He said though a lot needs to be done to scale up regulation by the relevant agencies for operators in the value chain.

Adewunmi said: “Air cargo in Nigeria could be profitable, if the operators are doing the right thing. It is all about the value you bring to the process of offering services that would bring in huge revenues in the sector.

“But, the value you are able to extract and add is what primes your opportunity to grow in the business.”

While giving value for the air cargo industry business in Nigeria, Adewunmi said though the market is worth over trillions of naira with stiff competition among the players it was difficult to capture data on the scale of operations.

The Prime Ports Logistic boss said: “All I will say is that it is becoming increasingly difficult to put a figure to the value chain because we are still navigating around how to agree on industry estimate.

“In Nigeria it is difficult to capture and keep data, though it appears like work-in- progress as relevant government agencies are trying to improve on issues of linkages and non- compliance. This explains why the government is  pushing to follow due process as an import step in getting statistics, which is required when policies and decisions on the industry would be taken.

“All I can say is that the value of air cargo and freight in Nigeria runs into billions of dollars. But, it is extremely difficult to give an exact figures  straight.This is because the majority of everything we use in Nigeria or consume in one way or the other are produced with imported materials. We are still dependent on importation.This explains why many manufacturers are pushing for local manufacturing as research and development will drive us to another direction.”

On classification of operators in the air cargo value chain, Adewunmi identified three groups; the low, medium and top players, which have changed the dynamics in the sector to push it into an unstructured regime.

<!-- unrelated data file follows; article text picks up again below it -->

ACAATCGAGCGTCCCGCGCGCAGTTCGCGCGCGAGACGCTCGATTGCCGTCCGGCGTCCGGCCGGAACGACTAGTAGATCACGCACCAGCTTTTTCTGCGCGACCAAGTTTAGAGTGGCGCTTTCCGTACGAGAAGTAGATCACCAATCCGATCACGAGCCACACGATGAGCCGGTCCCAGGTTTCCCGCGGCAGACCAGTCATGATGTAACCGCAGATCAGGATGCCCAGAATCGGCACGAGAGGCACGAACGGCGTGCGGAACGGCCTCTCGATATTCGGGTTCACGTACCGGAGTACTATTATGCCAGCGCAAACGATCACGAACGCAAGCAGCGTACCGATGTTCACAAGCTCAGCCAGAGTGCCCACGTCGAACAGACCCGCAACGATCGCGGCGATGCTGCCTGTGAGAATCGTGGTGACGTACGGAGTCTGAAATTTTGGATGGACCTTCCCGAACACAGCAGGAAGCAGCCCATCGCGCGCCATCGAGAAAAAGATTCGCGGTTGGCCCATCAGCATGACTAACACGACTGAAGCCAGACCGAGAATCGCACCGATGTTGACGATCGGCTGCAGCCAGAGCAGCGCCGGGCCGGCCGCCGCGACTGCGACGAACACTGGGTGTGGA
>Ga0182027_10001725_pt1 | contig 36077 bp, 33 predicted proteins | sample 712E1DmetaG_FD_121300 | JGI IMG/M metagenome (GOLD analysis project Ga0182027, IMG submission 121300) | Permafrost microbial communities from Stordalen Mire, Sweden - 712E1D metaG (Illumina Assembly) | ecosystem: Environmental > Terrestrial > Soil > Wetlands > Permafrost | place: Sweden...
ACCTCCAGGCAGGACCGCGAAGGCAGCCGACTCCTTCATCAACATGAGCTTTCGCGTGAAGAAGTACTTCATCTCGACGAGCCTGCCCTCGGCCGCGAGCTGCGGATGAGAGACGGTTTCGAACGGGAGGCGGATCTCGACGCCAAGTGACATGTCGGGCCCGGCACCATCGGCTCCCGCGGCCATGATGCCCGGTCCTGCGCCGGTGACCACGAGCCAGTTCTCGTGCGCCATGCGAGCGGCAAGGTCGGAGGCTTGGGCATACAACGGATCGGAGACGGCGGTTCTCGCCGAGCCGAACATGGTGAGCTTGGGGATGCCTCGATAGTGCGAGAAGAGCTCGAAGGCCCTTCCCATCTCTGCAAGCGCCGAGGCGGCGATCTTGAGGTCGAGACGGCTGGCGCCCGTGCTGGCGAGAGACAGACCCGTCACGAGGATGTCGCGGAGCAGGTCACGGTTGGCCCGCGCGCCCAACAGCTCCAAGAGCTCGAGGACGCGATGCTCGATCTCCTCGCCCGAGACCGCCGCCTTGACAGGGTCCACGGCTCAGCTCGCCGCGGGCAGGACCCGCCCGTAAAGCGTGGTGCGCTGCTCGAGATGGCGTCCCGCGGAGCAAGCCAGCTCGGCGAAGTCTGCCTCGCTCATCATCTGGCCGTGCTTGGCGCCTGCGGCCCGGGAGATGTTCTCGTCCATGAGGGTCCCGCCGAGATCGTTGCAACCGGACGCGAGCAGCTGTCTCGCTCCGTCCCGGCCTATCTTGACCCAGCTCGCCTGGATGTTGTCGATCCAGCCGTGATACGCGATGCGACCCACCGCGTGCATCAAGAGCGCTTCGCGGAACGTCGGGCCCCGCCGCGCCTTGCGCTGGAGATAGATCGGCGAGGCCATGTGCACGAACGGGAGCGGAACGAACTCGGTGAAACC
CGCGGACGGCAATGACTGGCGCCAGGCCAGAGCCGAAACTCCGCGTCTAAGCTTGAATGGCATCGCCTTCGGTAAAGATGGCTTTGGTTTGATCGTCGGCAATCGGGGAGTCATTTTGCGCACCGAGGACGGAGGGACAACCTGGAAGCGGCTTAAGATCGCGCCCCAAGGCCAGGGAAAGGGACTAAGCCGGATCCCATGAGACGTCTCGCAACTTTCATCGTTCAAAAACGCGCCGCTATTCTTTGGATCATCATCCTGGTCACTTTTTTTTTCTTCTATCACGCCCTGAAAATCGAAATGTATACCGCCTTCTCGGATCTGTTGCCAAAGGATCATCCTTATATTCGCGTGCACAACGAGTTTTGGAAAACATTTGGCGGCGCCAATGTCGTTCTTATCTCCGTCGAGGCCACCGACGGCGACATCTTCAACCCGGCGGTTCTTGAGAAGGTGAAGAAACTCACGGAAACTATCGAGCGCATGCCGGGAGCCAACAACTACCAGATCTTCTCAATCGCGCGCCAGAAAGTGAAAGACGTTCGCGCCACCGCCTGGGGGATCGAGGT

He said the air cargo value chain could contribute more to the  economy if opportunities available for low and middle range players are scaled up to address issues bordering on funding are resolved.

He said: ” Air cargo business could be better, if the market is turned around to be more formal, improve regulations.”

On the effects of the pandemic, Adewunmi said though the air transport sector has been affected , but there is hope for a rebound of business, throwing up opportunities for those who are ready to tap opportunities available in the sector.

He said: “It is not the end for air cargo business, while the pandemic is still biting hard, it is time to organise the business by getting the right structures in place, the requisite training and plan ahead when the opportunity beckons to unleash.”

Adewunmi threw a challenge to the relevant agencies to fix equipment gap at the airport for air freight and logistic operators.

He said having the right operational equipment at the airport for air cargo processing would create a conducive environment for operators.

Giving updates on his experience in the last seven years in the value chain, he wondered why clients would prefer to ferry their air cargo through Lagos Airport and not Port Harcourt.

To reverse this trend, he urged the aeronautical agencies to speed up and overhaul the procedures and processes of facilitating cargo by improving facilities in airports outside Lagos to attract more players.